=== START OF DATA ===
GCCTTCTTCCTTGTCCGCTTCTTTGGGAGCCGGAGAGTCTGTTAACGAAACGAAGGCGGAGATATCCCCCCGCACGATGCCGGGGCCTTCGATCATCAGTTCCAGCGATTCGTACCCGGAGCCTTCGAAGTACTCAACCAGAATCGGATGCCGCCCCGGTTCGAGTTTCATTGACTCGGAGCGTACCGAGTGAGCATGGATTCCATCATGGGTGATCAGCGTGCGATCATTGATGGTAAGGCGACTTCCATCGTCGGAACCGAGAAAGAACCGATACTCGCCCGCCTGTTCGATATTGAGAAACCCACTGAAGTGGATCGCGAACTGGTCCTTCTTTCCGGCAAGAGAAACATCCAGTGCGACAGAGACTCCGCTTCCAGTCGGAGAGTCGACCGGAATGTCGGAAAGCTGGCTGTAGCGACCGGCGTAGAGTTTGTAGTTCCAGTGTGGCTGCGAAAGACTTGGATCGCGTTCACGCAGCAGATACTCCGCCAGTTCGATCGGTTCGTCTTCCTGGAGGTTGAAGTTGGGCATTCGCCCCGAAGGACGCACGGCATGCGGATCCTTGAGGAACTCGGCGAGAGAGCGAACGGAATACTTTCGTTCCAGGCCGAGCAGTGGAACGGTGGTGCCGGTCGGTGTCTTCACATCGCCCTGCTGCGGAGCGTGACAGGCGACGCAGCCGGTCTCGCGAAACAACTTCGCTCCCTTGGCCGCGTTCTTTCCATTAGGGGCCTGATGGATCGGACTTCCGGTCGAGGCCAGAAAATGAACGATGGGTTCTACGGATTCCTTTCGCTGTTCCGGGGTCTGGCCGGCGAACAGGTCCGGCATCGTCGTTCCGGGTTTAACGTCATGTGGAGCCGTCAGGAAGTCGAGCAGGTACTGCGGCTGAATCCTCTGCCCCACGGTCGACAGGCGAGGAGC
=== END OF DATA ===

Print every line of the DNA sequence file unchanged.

GCCTTCTTCCTTGTCCGCTTCTTTGGGAGCCGGAGAGTCTGTTAACGAAACGAAGGCGGAGATATCCCCCCGCACGATGCCGGGGCCTTCGATCATCAGTTCCAGCGATTCGTACCCGGAGCCTTCGAAGTACTCAACCAGAATCGGATGCCGCCCCGGTTCGAGTTTCATTGACTCGGAGCGTACCGAGTGAGCATGGATTCCATCATGGGTGATCAGCGTGCGATCATTGATGGTAAGGCGACTTCCATCGTCGGAACCGAGAAAGAACCGATACTCGCCCGCCTGTTCGATATTGAGAAACCCACTGAAGTGGATCGCGAACTGGTCCTTCTTTCCGGCAAGAGAAACATCCAGTGCGACAGAGACTCCGCTTCCAGTCGGAGAGTCGACCGGAATGTCGGAAAGCTGGCTGTAGCGACCGGCGTAGAGTTTGTAGTTCCAGTGTGGCTGCGAAAGACTTGGATCGCGTTCACGCAGCAGATACTCCGCCAGTTCGATCGGTTCGTCTTCCTGGAGGTTGAAGTTGGGCATTCGCCCCGAAGGACGCACGGCATGCGGATCCTTGAGGAACTCGGCGAGAGAGCGAACGGAATACTTTCGTTCCAGGCCGAGCAGTGGAACGGTGGTGCCGGTCGGTGTCTTCACATCGCCCTGCTGCGGAGCGTGACAGGCGACGCAGCCGGTCTCGCGAAACAACTTCGCTCCCTTGGCCGCGTTCTTTCCATTAGGGGCCTGATGGATCGGACTTCCGGTCGAGGCCAGAAAATGAACGATGGGTTCTACGGATTCCTTTCGCTGTTCCGGGGTCTGGCCGGCGAACAGGTCCGGCATCGTCGTTCCGGGTTTAACGTCATGTGGAGCCGTCAGGAAGTCGAGCAGGTACTGCGGCTGAATCCTCTGCCCCACGGTCGACAGGCGAGGAGC